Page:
Why does the growth rate of GDP as reported by the BEA differ from a computation on Data Buffet?
Have you ever done this?
- Download the "percent change from preceding period" growth rates, as published by the BEA. (This report includes annual/quarterly and current/chained figures.)
- Apply a Q/Q percent change transformation to Data Buffet series GDP$.US. (chained dollars, SAAR).
- Compare the two, and see that they don't match exactly?
This is not a mistake.
The U.S. Bureau of Economic Analysis (BEA) computes their growth rates using the quantity indices (e.g., PDQGDP.US), not the dollar levels (GDP$.US), and then rounds to one decimal place. The two series have different precision, so any transformation will produce divergent results. The divergence is statistically insignificant -- it is easily swamped by estimation uncertainty and subsequent revisions.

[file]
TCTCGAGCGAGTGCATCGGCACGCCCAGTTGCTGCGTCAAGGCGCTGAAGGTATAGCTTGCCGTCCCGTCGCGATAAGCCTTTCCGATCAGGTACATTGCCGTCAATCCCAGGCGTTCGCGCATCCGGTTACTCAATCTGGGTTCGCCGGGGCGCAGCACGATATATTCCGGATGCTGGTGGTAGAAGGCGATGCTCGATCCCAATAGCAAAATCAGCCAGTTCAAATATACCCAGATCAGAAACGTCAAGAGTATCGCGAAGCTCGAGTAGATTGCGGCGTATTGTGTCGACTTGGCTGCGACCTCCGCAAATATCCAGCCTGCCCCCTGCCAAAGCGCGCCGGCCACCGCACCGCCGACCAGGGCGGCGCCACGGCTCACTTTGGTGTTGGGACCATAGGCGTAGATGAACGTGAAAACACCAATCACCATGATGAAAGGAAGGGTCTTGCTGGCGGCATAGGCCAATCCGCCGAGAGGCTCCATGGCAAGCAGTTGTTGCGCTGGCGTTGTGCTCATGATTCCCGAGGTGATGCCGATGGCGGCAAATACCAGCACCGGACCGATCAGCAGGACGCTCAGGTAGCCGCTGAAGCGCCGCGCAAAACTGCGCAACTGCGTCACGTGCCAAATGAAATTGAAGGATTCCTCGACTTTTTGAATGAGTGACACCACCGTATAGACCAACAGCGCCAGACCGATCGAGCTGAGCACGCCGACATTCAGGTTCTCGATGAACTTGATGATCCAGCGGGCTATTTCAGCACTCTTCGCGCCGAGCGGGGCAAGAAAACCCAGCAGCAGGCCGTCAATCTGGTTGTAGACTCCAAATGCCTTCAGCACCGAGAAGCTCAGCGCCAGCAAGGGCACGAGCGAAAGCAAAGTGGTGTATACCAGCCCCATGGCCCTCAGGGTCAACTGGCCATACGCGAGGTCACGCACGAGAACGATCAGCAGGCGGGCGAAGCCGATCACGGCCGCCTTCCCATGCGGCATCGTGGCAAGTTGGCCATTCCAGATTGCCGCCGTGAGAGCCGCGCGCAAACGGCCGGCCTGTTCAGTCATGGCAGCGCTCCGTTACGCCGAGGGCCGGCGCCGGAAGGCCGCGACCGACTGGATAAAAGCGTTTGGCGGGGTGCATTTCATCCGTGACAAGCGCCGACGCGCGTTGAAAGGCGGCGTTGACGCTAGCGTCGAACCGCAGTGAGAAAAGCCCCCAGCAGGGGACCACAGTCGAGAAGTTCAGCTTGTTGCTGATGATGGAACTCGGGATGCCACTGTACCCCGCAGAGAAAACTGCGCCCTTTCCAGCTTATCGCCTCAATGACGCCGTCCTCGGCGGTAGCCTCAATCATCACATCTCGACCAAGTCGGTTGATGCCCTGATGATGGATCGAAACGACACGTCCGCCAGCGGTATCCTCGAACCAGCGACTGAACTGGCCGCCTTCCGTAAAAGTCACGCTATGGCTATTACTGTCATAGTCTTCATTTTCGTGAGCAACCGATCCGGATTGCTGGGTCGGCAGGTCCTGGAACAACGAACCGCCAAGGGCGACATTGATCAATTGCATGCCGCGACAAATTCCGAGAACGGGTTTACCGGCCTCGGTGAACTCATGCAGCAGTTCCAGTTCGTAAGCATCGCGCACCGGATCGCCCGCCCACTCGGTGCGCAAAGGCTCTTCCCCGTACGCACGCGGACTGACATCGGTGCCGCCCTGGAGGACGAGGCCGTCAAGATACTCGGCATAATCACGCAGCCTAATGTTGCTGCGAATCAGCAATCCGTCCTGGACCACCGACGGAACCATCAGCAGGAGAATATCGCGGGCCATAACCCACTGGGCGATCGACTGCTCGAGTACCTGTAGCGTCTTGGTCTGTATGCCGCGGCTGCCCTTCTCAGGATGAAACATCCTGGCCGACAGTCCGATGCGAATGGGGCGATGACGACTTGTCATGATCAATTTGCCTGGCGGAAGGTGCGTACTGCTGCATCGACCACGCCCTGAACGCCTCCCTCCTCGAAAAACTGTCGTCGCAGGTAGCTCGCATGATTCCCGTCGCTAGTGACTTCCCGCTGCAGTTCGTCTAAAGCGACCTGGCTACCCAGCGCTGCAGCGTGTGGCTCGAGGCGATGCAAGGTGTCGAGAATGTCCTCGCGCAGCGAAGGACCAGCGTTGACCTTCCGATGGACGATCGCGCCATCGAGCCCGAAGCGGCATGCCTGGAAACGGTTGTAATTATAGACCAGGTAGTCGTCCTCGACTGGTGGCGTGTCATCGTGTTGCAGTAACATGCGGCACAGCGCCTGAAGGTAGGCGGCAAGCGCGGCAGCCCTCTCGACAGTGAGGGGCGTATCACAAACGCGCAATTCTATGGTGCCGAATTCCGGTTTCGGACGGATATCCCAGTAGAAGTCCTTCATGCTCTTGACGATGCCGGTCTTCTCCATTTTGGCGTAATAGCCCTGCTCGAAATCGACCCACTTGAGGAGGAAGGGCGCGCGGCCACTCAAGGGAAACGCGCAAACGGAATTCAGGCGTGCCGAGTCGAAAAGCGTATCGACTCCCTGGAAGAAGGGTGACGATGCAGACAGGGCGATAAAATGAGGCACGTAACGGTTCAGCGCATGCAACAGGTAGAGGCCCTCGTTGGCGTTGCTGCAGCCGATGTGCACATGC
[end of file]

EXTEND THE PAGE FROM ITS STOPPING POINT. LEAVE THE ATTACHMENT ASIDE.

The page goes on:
Specifically, as reported and as stored in Data Buffet, the quantity indices have three decimal places of precision, and dollar levels have one place. The difference between their % Q/Q transformations is less than 0.01 percentage point. For example:
For the National Economic Accounts NIPA dataset, the BEA initially publishes estimates with billion-dollar precision, followed by million-dollar precision, typically with the Personal Income and Outlay release one day later. At present, Moody's Analytics does not incorporate the million-dollar estimates into our NIPA dataset. We plan to do so and will post a timeline for when the detailed data will be available and how it will affect our update schedule, estimates, and forecast series.